TOPICS > Politics > immigration

House GOP leaders face stiff challenge in selling immigration principles

BY Terence Burlij and Simone Pathe  January 31, 2014 at 9:37 AM EDT
Speaker of the House John Boehner spoke to the press on Thursday, at the House Republican Issue Conference in Cambridge, Maryland. Photo by Jim Watson AFP/Getty Images.

Speaker of the House John Boehner spoke to the press on Thursday, at the House Republican Issue Conference in Cambridge, Maryland. Photo by Jim Watson AFP/Getty Images.

House Republican leaders Thursday unveiled their long-awaited list of immigration reform principles, outlining a step-by-step approach that includes several border security provisions, but also provides the opportunity for undocumented immigrants currently living in the country to obtain legal status.

The document touched off a fresh round of debate within the GOP about the political consequences of taking the issue up at this time, while congressional Democrats and supporters of overhauling the system expressed guarded optimism.

The Morning LineHouse Speaker John Boehner said he believed now was the time to act. “It’s been turned into a political football. I think it’s unfair. So I think it’s time to deal with it, but how we deal with it is going to be critically important,” the Ohio Republican told reporters at a press conference on Maryland’s Eastern Shore, where his members had gathered for their annual retreat.

Boehner added that a comprehensive plan like the one passed by the Senate last June would not sell with the American people, who’ve soured on Washington’s ability to enact sweeping legislation.

“It’s one thing to pass a law. It’s another thing to have the confidence of the American people behind that law as you’re passing it,” Boehner said. “That’s why doing immigration reform in a common-sense, step-by-step manner helps our members understand the bite-sized pieces. It helps our constituents build more confidence that what we’re doing makes sense.”

Politico’s Seung Min Kim and Jake Sherman report Boehner faced a skeptical audience when he formally presented the standards on Thursday:

At the private meeting where the proposal was unveiled, lawmakers talked about their distrust that President Barack Obama will enforce the law, according to sources inside of the room. Ryan and Boehner spoke in favor of the effort, but high-profile conservatives like Rep. Tom Price (R-Ga.) and Rep. Jeb Hensarling (R-Texas) were more suspect of the reform push.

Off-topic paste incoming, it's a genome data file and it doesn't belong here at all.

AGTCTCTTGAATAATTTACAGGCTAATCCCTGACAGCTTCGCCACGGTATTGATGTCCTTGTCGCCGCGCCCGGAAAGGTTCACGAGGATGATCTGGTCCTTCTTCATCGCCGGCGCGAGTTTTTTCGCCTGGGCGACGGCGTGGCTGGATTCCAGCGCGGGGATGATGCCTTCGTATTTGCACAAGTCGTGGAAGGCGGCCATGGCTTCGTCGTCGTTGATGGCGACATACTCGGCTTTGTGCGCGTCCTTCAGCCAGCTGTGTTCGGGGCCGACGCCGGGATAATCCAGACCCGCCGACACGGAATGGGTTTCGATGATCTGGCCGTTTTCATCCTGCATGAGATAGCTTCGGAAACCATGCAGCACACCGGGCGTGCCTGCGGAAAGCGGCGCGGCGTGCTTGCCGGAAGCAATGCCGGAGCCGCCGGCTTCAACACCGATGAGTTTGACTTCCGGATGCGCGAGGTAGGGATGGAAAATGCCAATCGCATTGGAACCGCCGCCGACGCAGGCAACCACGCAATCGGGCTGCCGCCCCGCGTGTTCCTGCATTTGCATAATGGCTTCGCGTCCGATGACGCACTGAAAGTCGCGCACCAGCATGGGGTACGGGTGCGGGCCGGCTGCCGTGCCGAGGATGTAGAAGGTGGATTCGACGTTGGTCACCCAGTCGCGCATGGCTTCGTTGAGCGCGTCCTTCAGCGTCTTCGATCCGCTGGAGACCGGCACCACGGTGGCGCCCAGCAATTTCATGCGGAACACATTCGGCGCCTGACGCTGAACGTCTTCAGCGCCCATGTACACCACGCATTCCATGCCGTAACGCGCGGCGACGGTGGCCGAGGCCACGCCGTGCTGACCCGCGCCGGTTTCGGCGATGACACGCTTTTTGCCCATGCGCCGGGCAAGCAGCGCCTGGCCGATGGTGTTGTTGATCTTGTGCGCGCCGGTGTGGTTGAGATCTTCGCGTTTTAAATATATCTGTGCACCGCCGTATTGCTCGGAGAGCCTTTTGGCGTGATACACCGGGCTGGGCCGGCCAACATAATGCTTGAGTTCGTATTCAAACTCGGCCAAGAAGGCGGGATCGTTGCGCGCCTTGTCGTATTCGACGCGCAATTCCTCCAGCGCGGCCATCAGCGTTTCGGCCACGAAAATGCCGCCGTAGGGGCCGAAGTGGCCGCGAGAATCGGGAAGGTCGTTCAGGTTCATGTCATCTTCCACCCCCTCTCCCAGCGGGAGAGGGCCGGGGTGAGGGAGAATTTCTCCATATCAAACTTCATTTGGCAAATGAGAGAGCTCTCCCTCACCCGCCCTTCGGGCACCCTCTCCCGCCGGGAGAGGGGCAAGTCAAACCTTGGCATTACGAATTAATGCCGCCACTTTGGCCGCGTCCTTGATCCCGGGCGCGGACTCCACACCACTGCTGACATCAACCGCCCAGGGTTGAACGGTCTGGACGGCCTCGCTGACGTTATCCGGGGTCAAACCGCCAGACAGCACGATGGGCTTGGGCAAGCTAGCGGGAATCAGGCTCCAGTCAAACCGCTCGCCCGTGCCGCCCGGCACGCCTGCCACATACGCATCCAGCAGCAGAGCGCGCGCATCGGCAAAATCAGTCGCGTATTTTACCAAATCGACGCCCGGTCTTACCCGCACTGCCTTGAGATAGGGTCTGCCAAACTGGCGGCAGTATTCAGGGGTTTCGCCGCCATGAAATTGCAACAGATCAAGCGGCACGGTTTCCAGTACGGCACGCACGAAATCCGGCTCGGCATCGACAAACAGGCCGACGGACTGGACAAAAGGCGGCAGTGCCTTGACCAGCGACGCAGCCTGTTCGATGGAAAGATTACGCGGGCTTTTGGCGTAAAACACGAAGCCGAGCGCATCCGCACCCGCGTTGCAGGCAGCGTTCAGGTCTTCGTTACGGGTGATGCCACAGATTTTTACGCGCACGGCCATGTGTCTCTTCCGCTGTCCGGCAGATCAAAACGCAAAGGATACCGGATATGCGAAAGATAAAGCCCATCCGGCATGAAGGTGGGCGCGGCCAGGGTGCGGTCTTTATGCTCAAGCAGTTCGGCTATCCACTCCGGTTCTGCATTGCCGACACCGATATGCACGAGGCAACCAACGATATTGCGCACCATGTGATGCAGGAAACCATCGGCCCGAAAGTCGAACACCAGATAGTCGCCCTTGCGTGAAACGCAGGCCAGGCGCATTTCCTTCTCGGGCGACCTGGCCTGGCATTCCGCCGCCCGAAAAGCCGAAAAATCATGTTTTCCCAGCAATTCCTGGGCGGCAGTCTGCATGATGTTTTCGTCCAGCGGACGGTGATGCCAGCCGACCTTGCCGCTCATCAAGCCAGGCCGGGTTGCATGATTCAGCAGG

“Nobody, even those who want to get this done, trusts the president,” Rep. Mario Diaz-Balart (R-Fla.) said in a phone interview Thursday evening. “And I understand it, because I don’t either.”

Beyond the general distrust of the president by many House Republicans, GOP leaders also were likely to confront concerns about granting legal status to people who broke the law when they entered the country. Iowa Rep. Steve King, a staunch opponent of immigration reform, tweeted that members were having an “intense debate” over the standards along with the hashtag “NoAmnesty.”

The document from House GOP leaders rejects a “special path to citizenship” for most undocumented immigrants, but does make an exception for children brought to the country “through no fault of their own” and who have served in the military or received a college degree.

President Barack Obama told CNN’s Jake Tapper Thursday that he thought immigration reform stood a “good chance” of passing.

Asked about whether he could support a plan that does not include a pathway to citizenship for the estimated 11 million undocumented people currently living in the country, Mr. Obama said he would not “prejudge what gets to my desk.”

House Minority Leader Nancy Pelosi said Wednesday that a path to citizenship would be key for winning Democratic support.

Other proponents of comprehensive reform said they were willing to give House Republicans room to work, including Sen. Chuck Schumer, D-N.Y., a member of the Senate’s “Gang of Eight.”